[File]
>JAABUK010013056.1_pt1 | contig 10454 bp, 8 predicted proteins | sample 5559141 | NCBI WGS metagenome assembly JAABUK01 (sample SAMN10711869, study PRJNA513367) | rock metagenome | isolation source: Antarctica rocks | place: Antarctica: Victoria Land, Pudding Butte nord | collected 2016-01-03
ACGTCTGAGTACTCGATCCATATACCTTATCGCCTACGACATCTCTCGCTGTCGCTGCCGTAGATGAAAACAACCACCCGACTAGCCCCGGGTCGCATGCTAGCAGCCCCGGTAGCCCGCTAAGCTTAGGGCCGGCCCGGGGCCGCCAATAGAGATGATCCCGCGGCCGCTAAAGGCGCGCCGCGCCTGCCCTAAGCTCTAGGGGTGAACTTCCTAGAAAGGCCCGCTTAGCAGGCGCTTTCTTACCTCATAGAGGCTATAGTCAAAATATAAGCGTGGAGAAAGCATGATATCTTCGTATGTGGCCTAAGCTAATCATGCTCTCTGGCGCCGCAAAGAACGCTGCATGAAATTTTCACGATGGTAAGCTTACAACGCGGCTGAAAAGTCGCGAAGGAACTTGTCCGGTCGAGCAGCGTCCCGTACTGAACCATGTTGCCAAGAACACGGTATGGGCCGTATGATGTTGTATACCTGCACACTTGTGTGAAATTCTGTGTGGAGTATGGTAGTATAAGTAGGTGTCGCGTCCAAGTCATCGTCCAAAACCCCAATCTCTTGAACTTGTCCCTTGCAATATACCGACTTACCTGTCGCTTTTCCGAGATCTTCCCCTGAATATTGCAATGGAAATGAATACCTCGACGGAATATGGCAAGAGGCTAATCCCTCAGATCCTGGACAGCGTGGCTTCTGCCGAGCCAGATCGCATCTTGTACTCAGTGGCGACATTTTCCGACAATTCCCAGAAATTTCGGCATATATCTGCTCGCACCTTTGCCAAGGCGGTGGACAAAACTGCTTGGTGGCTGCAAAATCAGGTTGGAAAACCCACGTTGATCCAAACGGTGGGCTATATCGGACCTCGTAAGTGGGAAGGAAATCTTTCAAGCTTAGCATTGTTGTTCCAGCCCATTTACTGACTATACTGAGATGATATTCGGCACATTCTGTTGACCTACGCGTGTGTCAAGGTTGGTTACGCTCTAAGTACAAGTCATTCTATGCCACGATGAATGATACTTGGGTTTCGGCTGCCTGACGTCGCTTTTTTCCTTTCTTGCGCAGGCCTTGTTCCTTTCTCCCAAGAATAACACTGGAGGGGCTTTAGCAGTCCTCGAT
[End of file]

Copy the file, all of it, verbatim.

>JAABUK010013056.1_pt1 | contig 10454 bp, 8 predicted proteins | sample 5559141 | NCBI WGS metagenome assembly JAABUK01 (sample SAMN10711869, study PRJNA513367) | rock metagenome | isolation source: Antarctica rocks | place: Antarctica: Victoria Land, Pudding Butte nord | collected 2016-01-03
ACGTCTGAGTACTCGATCCATATACCTTATCGCCTACGACATCTCTCGCTGTCGCTGCCGTAGATGAAAACAACCACCCGACTAGCCCCGGGTCGCATGCTAGCAGCCCCGGTAGCCCGCTAAGCTTAGGGCCGGCCCGGGGCCGCCAATAGAGATGATCCCGCGGCCGCTAAAGGCGCGCCGCGCCTGCCCTAAGCTCTAGGGGTGAACTTCCTAGAAAGGCCCGCTTAGCAGGCGCTTTCTTACCTCATAGAGGCTATAGTCAAAATATAAGCGTGGAGAAAGCATGATATCTTCGTATGTGGCCTAAGCTAATCATGCTCTCTGGCGCCGCAAAGAACGCTGCATGAAATTTTCACGATGGTAAGCTTACAACGCGGCTGAAAAGTCGCGAAGGAACTTGTCCGGTCGAGCAGCGTCCCGTACTGAACCATGTTGCCAAGAACACGGTATGGGCCGTATGATGTTGTATACCTGCACACTTGTGTGAAATTCTGTGTGGAGTATGGTAGTATAAGTAGGTGTCGCGTCCAAGTCATCGTCCAAAACCCCAATCTCTTGAACTTGTCCCTTGCAATATACCGACTTACCTGTCGCTTTTCCGAGATCTTCCCCTGAATATTGCAATGGAAATGAATACCTCGACGGAATATGGCAAGAGGCTAATCCCTCAGATCCTGGACAGCGTGGCTTCTGCCGAGCCAGATCGCATCTTGTACTCAGTGGCGACATTTTCCGACAATTCCCAGAAATTTCGGCATATATCTGCTCGCACCTTTGCCAAGGCGGTGGACAAAACTGCTTGGTGGCTGCAAAATCAGGTTGGAAAACCCACGTTGATCCAAACGGTGGGCTATATCGGACCTCGTAAGTGGGAAGGAAATCTTTCAAGCTTAGCATTGTTGTTCCAGCCCATTTACTGACTATACTGAGATGATATTCGGCACATTCTGTTGACCTACGCGTGTGTCAAGGTTGGTTACGCTCTAAGTACAAGTCATTCTATGCCACGATGAATGATACTTGGGTTTCGGCTGCCTGACGTCGCTTTTTTCCTTTCTTGCGCAGGCCTTGTTCCTTTCTCCCAAGAATAACACTGGAGGGGCTTTAGCAGTCCTCGAT